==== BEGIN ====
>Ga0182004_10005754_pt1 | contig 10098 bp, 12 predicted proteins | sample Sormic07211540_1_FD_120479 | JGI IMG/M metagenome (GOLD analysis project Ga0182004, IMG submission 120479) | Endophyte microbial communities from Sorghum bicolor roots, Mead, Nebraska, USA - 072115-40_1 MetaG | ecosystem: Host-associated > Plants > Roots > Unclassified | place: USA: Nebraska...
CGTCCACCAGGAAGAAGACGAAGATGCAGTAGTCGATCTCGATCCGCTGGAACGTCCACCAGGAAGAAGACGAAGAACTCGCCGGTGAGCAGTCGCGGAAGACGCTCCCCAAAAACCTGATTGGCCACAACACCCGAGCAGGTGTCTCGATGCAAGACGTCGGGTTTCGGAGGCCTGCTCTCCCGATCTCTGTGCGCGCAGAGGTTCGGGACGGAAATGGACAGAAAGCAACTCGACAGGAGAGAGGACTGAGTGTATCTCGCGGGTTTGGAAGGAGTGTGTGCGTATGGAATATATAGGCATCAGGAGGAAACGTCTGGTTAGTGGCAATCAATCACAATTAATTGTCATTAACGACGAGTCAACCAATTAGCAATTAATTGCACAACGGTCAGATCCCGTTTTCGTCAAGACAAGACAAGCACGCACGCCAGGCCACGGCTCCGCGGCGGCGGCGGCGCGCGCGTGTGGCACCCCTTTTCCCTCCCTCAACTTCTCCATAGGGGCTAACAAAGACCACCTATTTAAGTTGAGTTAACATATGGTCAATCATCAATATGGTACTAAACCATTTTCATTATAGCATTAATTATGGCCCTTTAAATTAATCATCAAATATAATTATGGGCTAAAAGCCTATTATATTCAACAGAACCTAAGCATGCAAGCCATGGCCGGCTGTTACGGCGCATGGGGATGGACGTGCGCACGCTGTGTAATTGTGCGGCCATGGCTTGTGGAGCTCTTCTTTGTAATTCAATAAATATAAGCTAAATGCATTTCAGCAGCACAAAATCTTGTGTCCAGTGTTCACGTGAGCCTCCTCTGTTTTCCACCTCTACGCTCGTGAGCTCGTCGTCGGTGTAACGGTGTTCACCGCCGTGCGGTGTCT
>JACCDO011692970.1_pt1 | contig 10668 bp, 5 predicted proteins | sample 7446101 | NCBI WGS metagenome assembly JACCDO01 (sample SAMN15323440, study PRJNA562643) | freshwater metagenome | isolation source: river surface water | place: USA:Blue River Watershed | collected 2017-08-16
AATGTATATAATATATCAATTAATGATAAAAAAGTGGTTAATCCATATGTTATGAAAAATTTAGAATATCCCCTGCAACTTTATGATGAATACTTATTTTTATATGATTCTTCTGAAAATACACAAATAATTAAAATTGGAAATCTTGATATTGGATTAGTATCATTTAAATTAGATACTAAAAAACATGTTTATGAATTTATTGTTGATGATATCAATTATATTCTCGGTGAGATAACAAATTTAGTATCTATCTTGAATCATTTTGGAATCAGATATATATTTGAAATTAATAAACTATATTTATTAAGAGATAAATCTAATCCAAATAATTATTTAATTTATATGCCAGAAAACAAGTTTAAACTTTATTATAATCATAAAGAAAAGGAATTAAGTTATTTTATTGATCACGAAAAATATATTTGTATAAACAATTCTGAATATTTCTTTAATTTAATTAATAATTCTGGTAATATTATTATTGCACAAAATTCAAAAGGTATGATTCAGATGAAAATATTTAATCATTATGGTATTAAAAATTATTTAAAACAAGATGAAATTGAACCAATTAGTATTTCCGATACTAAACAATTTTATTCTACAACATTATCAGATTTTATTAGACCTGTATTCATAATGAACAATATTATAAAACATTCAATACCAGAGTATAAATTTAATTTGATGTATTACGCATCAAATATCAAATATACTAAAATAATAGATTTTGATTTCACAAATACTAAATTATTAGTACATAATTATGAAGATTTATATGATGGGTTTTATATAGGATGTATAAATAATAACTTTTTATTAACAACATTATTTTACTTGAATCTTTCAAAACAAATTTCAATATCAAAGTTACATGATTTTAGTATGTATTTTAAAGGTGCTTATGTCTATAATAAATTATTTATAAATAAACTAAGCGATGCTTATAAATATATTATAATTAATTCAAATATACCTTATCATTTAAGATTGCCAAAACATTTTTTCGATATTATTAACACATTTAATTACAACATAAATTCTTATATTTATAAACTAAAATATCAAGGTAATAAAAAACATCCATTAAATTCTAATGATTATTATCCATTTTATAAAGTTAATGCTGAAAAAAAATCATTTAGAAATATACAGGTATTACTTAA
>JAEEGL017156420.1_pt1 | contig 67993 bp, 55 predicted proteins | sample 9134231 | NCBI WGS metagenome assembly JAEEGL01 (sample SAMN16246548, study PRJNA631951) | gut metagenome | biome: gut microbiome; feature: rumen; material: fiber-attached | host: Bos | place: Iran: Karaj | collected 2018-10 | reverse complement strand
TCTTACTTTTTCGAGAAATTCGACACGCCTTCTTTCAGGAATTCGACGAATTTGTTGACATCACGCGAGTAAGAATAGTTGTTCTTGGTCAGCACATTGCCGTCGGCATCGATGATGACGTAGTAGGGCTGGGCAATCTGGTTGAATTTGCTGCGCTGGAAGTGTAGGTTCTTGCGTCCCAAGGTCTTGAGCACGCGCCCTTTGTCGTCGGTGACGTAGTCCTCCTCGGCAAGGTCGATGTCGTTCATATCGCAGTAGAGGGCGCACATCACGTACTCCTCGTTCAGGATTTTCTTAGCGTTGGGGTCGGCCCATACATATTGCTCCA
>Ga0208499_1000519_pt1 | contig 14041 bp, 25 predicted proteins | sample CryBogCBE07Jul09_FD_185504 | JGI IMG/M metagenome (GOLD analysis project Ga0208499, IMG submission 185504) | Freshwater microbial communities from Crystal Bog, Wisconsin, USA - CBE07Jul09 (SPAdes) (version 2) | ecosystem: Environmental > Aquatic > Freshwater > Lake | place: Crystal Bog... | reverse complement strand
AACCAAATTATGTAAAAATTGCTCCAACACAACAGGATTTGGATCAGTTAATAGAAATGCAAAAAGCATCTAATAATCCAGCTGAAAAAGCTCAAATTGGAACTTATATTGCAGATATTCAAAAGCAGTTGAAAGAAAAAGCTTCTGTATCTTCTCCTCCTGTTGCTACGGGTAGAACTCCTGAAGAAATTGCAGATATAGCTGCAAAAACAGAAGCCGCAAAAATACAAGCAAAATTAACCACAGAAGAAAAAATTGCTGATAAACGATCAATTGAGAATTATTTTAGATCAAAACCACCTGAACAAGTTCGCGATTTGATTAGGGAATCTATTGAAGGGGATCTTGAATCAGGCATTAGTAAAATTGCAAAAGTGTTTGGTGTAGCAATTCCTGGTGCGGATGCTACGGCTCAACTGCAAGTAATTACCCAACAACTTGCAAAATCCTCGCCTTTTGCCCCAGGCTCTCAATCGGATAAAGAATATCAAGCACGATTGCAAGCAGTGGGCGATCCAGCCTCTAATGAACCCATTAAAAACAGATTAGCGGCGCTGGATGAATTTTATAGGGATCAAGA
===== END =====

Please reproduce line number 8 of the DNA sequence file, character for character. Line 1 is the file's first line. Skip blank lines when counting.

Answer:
AACCAAATTATGTAAAAATTGCTCCAACACAACAGGATTTGGATCAGTTAATAGAAATGCAAAAAGCATCTAATAATCCAGCTGAAAAAGCTCAAATTGGAACTTATATTGCAGATATTCAAAAGCAGTTGAAAGAAAAAGCTTCTGTATCTTCTCCTCCTGTTGCTACGGGTAGAACTCCTGAAGAAATTGCAGATATAGCTGCAAAAACAGAAGCCGCAAAAATACAAGCAAAATTAACCACAGAAGAAAAAATTGCTGATAAACGATCAATTGAGAATTATTTTAGATCAAAACCACCTGAACAAGTTCGCGATTTGATTAGGGAATCTATTGAAGGGGATCTTGAATCAGGCATTAGTAAAATTGCAAAAGTGTTTGGTGTAGCAATTCCTGGTGCGGATGCTACGGCTCAACTGCAAGTAATTACCCAACAACTTGCAAAATCCTCGCCTTTTGCCCCAGGCTCTCAATCGGATAAAGAATATCAAGCACGATTGCAAGCAGTGGGCGATCCAGCCTCTAATGAACCCATTAAAAACAGATTAGCGGCGCTGGATGAATTTTATAGGGATCAAGA